The rest of the paper is organized as follows. The fundamentals of the MOVES model are presented in Section 2. Section 3 describes the evaluation of heavy-duty diesel truck fuel consumption and emission. The modeling and validation of the CO2 emission prediction model is also outlined. The whole research is discussed in Section 4 and summarized in Section 5.

2. Methods and Data

There are many alignment combinations for highway horizontal alignment. It is difficult to obtain data under combinations of different radii and curve lengths only by field experiment because on-site alignments are heavy workloads, but the MOVES model can easily achieve this goal. In this section, parameters in the MOVES model are well chosen and then are verified by a field experiment carried out in Chang’an University, Shanxi Province. AIC (Akaike’s information criterion) and BIC (Bayesian information criterion) criteria are employed to evaluate the goodness-of-fit for modeling.

2.1. Motor Vehicle Emission Simulator (MOVES) Model Parameters Selection

In the modeling process, the user specifies time period, geographical area, vehicle type, road type, fuel type and vehicle operating characteristics to be modeled. The model then performs a series of calculations, which have been carefully developed to accurately reflect vehicle operating processes. In this study, model parameters were determined according to the basic conditions of Xi’an city, Shaanxi Province.
(1) Time period: multiple differences exist in diesel emission standards and diesel quality between China and the United States. At present, diesel oil adopted in Shaanxi province is regulated by stage-V emission standard of China. Therefore, the simulation time period was determined to be the year 2000 after matching the relevant parameters of the United States and China. Detailed comparison of diesel quality between the two nations is shown in Table 1 [23].
(2) Geographical area: the field experiment was completed at Chang’an University automotive proving ground in Xi’an City, Shaanxi Province. The similarity between Xi’an and Missouri State is noticeable compared with geographic and climatic conditions in other states. Therefore, Missouri state was selected as the simulated geographical area. Detailed comparison of geographic features of Xi’an city and Missouri are shown in Table 2.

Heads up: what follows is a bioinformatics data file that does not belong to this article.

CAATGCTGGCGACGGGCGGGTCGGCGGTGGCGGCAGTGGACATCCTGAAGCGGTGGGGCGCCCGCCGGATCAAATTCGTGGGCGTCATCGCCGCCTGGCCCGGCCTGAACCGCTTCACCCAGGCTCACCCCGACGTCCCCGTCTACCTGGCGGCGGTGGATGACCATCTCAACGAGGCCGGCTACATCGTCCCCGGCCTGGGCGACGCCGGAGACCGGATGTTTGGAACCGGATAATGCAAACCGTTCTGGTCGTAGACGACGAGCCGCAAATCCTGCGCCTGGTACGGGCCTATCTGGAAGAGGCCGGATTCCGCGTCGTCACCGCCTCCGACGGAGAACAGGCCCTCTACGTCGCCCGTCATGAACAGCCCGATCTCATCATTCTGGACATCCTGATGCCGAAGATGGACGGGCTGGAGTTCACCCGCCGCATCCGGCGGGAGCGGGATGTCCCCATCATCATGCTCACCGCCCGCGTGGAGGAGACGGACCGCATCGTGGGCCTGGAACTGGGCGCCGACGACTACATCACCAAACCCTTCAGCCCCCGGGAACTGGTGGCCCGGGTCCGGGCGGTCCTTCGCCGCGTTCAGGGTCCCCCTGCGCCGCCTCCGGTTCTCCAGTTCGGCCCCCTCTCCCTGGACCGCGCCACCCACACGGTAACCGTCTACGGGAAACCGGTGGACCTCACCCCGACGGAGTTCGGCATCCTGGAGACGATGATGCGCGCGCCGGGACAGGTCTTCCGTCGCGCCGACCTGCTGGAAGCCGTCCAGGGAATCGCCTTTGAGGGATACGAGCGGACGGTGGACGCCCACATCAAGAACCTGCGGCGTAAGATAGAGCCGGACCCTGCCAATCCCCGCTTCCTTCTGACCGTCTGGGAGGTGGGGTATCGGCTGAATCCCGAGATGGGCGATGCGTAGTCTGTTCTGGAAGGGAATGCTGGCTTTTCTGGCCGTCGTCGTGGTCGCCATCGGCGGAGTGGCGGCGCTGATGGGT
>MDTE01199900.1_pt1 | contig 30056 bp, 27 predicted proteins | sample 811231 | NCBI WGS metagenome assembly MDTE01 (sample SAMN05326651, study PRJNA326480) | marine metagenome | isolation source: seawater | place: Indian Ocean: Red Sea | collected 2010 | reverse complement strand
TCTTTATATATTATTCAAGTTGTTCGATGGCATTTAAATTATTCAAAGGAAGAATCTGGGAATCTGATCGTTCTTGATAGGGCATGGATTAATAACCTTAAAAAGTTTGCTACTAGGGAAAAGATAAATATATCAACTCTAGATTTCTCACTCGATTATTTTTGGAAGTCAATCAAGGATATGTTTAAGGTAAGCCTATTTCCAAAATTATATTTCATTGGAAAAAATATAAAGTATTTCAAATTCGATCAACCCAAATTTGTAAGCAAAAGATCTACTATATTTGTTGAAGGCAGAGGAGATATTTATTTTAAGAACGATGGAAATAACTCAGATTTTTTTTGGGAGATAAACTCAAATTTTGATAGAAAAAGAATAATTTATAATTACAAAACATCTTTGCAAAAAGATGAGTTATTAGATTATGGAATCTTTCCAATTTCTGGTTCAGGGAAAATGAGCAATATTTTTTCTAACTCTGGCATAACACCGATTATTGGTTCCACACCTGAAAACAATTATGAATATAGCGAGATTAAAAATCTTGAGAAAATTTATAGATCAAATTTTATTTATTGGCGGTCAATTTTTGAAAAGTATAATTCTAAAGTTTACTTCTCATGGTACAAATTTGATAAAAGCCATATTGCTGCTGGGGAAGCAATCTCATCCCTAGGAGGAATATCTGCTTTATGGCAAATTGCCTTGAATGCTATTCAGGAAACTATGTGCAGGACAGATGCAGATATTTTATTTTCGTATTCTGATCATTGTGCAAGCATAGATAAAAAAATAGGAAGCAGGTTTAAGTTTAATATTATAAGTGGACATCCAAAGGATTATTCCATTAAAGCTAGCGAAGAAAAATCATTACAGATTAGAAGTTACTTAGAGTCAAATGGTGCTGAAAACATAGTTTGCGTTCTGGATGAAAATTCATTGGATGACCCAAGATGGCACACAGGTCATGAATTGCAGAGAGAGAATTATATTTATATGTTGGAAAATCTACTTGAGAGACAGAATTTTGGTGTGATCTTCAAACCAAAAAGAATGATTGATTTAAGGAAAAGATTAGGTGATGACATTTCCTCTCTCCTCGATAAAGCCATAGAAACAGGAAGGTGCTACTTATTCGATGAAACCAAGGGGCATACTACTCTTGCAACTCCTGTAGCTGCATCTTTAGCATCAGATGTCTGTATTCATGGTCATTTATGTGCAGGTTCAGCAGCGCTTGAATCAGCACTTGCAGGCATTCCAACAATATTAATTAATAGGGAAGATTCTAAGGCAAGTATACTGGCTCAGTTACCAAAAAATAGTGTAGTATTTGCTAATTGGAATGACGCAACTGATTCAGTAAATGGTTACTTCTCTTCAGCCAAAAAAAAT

(3) Vehicle type: a Jiefang Wellway J5M heavy-duty diesel truck (CA2120P7K2T5A70E3, weight 12 ton) was chosen as the test vehicle. Referring to the vehicle types in the MOVES model, the corresponding vehicle type was identified as single-unit long-haul truck with ID 53 (Table 3).
(4) Road type: this paper mainly focused on arterial highways and highways with design speeds greater than 60 km/h and non-restrictive types. From the MOVES database, the road type chosen to model was ID 5 (urban non-restrictive road).
(5) Fuel type: referring to the vehicle diesel standard (GB19147-2016) and the relevant parameters of the Chinese diesel quality presented in Table 1, the diesel type was determined as diesel oil with code 20043.
When using the MOVES model, it is essential to calculate the VSP (vehicle specific power) according to the instantaneous speed and acceleration. On this basis, the operating mode value (OMV) was estimated by dividing the highway into different sections. Therefore, the accuracy of the simulation results is partially determined by the selection of instantaneous acceleration and instantaneous speed models. In this research, it was assumed that drivers applied a constant deceleration prior to the curve midpoint and a constant acceleration before they left the curve, and the matching instantaneous speed model in MOVES used in this paper is shown in Equation (1) [24,25]: